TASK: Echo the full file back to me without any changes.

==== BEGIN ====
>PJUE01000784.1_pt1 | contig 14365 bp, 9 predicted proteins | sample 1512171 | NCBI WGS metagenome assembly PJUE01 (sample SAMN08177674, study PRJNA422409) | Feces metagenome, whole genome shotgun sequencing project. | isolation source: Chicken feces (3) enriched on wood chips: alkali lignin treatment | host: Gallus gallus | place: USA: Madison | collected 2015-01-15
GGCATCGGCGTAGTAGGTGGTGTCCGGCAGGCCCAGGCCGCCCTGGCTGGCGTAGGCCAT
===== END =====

>PJUE01000784.1_pt1 | contig 14365 bp, 9 predicted proteins | sample 1512171 | NCBI WGS metagenome assembly PJUE01 (sample SAMN08177674, study PRJNA422409) | Feces metagenome, whole genome shotgun sequencing project. | isolation source: Chicken feces (3) enriched on wood chips: alkali lignin treatment | host: Gallus gallus | place: USA: Madison | collected 2015-01-15
GGCATCGGCGTAGTAGGTGGTGTCCGGCAGGCCCAGGCCGCCCTGGCTGGCGTAGGCCAT